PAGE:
Social Policy Provisions of the Dodd-Frank Act Create Compliance Difficulties for Public Companies
Two sections of the recently enacted Dodd-Frank Wall Street Reform and Consumer Protection Act (the “Dodd-Frank Act”), which attempt to implement social policy goals by means of public company disclosure, will impose particularly costly compliance burdens on these companies.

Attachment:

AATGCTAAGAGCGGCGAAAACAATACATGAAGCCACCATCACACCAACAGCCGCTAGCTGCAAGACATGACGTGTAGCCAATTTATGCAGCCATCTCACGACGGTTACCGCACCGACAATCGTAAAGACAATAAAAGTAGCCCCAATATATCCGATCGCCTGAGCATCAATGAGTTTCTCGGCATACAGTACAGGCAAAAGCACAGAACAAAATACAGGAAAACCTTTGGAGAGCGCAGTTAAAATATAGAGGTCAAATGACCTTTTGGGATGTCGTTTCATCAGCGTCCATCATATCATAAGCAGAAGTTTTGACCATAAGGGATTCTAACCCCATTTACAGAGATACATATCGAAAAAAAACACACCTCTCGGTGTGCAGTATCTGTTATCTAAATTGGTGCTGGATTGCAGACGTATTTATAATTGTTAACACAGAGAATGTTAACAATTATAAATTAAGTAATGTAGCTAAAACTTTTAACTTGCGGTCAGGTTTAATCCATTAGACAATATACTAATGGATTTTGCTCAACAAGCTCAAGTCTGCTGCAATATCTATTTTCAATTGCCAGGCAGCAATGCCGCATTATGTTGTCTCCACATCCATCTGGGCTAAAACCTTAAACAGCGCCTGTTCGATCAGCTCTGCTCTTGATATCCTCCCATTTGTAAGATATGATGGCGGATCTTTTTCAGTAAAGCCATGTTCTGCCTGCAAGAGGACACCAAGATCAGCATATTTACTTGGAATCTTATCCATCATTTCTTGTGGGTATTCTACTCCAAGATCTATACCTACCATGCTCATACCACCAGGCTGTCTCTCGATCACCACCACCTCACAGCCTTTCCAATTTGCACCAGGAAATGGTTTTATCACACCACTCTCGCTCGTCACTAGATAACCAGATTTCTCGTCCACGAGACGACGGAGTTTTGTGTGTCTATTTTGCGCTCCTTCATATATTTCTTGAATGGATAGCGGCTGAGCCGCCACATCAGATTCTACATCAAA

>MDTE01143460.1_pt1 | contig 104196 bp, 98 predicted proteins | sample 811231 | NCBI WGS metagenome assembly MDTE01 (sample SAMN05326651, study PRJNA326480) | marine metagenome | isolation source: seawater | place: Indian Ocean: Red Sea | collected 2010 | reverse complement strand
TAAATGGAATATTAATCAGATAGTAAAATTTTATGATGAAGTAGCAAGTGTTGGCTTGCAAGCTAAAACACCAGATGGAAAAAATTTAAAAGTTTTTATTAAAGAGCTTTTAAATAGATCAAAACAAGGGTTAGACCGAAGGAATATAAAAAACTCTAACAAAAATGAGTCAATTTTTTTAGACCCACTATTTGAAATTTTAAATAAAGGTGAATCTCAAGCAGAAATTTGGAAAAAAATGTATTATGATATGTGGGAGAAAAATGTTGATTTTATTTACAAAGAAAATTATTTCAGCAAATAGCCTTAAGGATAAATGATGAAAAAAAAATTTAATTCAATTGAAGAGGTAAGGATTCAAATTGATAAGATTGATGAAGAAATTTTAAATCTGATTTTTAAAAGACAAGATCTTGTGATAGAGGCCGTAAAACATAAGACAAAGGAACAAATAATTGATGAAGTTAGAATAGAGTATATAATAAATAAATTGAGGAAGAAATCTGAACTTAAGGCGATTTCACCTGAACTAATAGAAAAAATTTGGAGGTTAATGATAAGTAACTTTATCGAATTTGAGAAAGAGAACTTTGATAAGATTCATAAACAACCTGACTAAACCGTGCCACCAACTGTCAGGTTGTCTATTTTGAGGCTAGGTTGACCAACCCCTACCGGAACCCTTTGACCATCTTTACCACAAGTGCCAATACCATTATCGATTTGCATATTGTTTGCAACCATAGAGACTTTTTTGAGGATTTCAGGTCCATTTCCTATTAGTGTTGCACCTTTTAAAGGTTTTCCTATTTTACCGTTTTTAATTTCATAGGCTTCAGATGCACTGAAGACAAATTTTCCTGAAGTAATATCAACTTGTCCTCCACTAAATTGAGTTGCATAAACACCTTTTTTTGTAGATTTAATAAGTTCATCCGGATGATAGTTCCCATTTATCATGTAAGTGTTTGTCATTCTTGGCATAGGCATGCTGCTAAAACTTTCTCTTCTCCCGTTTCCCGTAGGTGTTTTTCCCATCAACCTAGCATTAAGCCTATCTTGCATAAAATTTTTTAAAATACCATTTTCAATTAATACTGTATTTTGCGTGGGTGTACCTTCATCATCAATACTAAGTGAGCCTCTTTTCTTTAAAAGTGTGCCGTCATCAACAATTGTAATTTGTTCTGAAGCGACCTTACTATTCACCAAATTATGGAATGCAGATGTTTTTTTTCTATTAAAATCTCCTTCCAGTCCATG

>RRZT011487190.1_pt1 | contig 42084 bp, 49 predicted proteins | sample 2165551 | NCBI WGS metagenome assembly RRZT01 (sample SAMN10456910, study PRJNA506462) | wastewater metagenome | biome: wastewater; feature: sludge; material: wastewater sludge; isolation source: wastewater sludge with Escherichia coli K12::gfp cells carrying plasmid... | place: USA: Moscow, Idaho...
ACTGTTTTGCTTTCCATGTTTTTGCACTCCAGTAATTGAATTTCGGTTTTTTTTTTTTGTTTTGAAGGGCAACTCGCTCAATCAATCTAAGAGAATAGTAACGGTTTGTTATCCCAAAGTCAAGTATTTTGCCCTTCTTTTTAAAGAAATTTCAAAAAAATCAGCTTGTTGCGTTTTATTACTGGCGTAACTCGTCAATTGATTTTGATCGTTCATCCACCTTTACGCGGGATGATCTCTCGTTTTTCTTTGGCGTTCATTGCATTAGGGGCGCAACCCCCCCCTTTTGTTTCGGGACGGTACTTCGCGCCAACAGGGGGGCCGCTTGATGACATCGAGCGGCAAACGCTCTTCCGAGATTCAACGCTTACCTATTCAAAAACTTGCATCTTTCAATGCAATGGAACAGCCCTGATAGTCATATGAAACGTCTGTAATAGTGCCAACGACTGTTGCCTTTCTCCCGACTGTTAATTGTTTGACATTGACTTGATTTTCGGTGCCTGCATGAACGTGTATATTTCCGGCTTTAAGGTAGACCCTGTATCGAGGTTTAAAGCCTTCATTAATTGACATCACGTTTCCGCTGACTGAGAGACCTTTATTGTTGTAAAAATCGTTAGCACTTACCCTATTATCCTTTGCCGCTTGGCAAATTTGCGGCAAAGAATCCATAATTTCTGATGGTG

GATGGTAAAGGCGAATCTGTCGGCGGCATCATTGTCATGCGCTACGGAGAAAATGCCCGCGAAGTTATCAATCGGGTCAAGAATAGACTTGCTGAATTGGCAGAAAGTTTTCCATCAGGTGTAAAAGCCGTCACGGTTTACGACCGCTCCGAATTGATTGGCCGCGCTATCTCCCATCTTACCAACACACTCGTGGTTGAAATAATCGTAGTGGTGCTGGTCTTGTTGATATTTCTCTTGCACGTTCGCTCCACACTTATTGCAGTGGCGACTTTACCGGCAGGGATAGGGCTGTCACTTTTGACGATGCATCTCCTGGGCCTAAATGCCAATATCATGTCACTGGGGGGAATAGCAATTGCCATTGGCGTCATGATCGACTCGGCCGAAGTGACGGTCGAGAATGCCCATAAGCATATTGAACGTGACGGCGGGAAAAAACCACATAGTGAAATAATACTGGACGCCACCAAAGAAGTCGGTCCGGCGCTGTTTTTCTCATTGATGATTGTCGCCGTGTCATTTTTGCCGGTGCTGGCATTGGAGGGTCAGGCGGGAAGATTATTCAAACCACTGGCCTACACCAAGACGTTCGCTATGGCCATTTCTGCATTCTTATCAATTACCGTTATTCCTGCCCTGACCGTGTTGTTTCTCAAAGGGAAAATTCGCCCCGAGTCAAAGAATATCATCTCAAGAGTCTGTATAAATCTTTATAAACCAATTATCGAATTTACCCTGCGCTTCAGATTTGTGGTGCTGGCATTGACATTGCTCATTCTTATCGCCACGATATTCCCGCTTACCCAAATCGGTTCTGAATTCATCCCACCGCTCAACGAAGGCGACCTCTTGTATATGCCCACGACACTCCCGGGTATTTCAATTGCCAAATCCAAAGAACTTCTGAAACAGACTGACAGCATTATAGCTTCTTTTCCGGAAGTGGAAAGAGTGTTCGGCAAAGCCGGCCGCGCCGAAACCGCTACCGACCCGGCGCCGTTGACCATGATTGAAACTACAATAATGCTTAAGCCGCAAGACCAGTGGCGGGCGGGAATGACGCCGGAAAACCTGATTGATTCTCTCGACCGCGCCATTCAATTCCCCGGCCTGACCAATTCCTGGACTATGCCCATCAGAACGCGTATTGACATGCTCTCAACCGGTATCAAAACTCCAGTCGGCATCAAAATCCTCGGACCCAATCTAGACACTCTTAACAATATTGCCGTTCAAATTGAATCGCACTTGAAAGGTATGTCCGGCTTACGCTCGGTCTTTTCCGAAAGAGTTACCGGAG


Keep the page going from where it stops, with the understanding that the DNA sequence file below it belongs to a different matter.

Section 1502 of the Dodd-Frank Act creates disclosure and reporting requirements regarding the use by public companies of “conflict minerals” from the Democratic Republic of the Congo and adjoining countries (“DRC countries”). Section 1502(e)(4) of the Dodd-Frank Act defines “conflict minerals” as cassiterite, columbite-tantalite, gold, wolframite, or their derivatives, or any other minerals or their derivatives determined by the U.S. Secretary of State to be financing conflict in the DRC countries. Cassiterite is used to produce tin (used in alloys, plating, and solders); tantalum (derived from columbite-tantalite) is used in electronic components; and wolframite is used to make tungsten (used in wire, electrodes and welding applications).